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But that's what this proposal is about. Instead of using the user agent string (which lies and needs to be parsed) you have some well specified variables to check.

Also I think you're missing why the user agent lies now. It wasn't done on a lark. It's because it's been abused so much by web devs. Both by sloppy regular expressions and deliberately. For example, even big names like Microsoft and Google have at times used it to unnecessarily deliver poorer browsing experiences to people not using their browser.

Sure browsers could have stuck to their guns and been "honest" about their UA. But honesty is no comfort to users of the browser when they find websites break for no reason. The average user is more likely to blame the browser than the website.

I am completely aware of why the user agent lies now. Didn't I explain exactly how it is broken in my post? I was basically there for when it broke; I remember when IE came out claiming to be "Mozilla" because otherwise a surprising number of sites wouldn't serve them the latest whizbang Netscape 3 HTML. (I thought it was a bad idea then, but with much less understanding of why.) This is why I kept calling what I'm asking for a new field; the User Agent itself can't be rehabilitated.

The parent of my post is correct; in practice we're still going to need the occasional ability to shim in browser-specific fixes, because even if the browsers do their best, they're going to inadvertently lie in the future and claim to support WebVR1.0 in Firefox 92, but, whoops, actually it crashes the entire browser if you try to do anything serious in it. Or, whoops, Firefox 92 does do a pretty decent job of WebVR1.0 but I need some attribute they overlooked. Or any number of similar little fixups. We know from experience from the field in the real world that we're talking about crashing bugs here at times; this is real thing that has happened. Whatever proposal gets implemented should deal with this case too.

If we standardized on the format like I suggested at the end of my post, it would go a long ways towards preventing future browsers from mucking up the field. If you just get "$BROWSER $VERSION $OS" in a rigid specification, and if the major browsers are sure to conform to that, and the major frameworks enforce it, it'll be enough to prevent it from becoming a problem in the future. It won't stop Joe Bob's Bait Shack & Cloud Services from giving their client a custom browser and/or server that abuses it, but there's no stopping them from doing things like that no matter what you do, so shrug.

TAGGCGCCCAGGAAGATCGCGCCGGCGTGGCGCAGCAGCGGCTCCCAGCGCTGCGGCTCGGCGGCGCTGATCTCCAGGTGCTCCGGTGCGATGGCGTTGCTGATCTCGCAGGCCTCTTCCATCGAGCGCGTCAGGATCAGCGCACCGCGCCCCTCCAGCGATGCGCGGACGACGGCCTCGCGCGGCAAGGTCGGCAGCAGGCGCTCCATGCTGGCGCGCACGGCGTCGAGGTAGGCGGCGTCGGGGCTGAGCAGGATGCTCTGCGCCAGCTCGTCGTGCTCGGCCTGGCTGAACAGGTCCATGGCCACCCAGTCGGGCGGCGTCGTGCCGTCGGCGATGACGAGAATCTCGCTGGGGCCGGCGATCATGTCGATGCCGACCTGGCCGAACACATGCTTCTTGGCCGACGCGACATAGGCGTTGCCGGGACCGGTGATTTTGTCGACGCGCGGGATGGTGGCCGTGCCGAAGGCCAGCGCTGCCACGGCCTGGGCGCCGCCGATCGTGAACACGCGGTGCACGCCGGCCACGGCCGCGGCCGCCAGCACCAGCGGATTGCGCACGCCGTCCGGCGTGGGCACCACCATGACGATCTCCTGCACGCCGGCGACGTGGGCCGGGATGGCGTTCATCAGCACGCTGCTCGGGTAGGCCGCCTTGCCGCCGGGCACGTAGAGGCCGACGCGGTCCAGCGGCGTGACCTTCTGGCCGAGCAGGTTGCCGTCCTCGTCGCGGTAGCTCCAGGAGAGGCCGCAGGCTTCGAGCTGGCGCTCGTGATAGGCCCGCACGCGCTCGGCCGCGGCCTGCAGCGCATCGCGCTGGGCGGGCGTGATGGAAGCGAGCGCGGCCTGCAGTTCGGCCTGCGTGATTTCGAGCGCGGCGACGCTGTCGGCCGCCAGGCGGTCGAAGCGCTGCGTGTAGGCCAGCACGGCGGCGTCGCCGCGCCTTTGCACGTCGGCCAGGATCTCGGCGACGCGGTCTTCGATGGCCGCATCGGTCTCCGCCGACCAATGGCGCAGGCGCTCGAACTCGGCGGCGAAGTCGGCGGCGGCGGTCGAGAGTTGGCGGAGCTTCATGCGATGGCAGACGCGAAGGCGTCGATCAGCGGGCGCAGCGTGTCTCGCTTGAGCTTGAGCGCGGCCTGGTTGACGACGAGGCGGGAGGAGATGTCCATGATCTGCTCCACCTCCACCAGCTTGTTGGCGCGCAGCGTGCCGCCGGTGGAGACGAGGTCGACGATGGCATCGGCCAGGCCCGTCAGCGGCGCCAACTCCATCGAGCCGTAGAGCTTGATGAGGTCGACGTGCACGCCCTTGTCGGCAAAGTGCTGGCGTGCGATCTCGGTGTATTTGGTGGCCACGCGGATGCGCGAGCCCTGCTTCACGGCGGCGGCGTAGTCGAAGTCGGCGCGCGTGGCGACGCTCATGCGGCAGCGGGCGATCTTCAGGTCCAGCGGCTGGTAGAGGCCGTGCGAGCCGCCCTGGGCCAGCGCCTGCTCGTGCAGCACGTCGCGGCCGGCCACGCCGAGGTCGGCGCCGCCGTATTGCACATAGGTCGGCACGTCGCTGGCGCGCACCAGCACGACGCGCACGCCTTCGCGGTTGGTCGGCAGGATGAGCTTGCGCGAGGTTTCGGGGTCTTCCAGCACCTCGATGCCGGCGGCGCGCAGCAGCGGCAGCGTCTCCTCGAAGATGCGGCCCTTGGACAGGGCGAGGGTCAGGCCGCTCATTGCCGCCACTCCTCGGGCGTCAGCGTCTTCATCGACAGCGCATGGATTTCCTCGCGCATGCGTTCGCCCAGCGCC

Then I'm not sure I understand you. The proposal is clearly proposing new fields that are less susceptible to abuse (whether intentional or not). Your idea of parsing a "$BROWSER $VERSION $OS" string seems inferior to client hints that use structured headers.

I'm saying we still need a browser version field, in addition to a feature field. Features would do on their own, if they were perfect, but we shouldn't plan on them always being perfect. We have a demonstrated, in-the-field history of browsers claiming to support features when in fact they don't quite support them, and can even have crashing bugs. In the real world, supporting WebVR1.0 is more than just putting "web-vr/1.0.0" in the feature string.

Culturally, you should prefer to use feature detection. Most developers would never need to use anything else. But when Amazon makes its new whizbang WebVR1.0 front-end in 2024, they may need the ability to blacklist a particular browser. Lacking that ability may actually prevent them from being able to ship, if shipping will result in some non-trivial fraction of the browsers claiming "web-vr/1.0.0" will in fact crash, and they have nothing they can do about it.

Besides... they will find a way to blacklist the browser. Honestly "prevent anyone from ever knowing what version of the browser is accessing your site" is not something you can accomplish. If you don't give them some type of user agent in the header, it doesn't mean the Amazon engineers are just going to throw their hands up and fail to ship. They will do something even more inadvisable than user agent sniffing, because you "cleverly" backed them into a corner. If necessary, they will examine the order of headers, details of the TLS negotiation, all sorts of things. See "server fingerprinting" in the security area. You can't really stop it. Might as well just give it to them as a header. But this time, a clean, specified, strict one based on decades of experience, instead of the bashed-together mess that is User-Agent.

Or, to put it really shortly, the fact that a bashed-together User-Agent header has been a disaster is not sufficient proof that the entire idea of sending a User Agent is fundamentally flawed. You can't separate from the current facts whether the problem is that User Agent sniffing is always 100% guarantee totally black&white no shades of grey mega-bad, or if it's the bashed-together nature of the field that is the problem.

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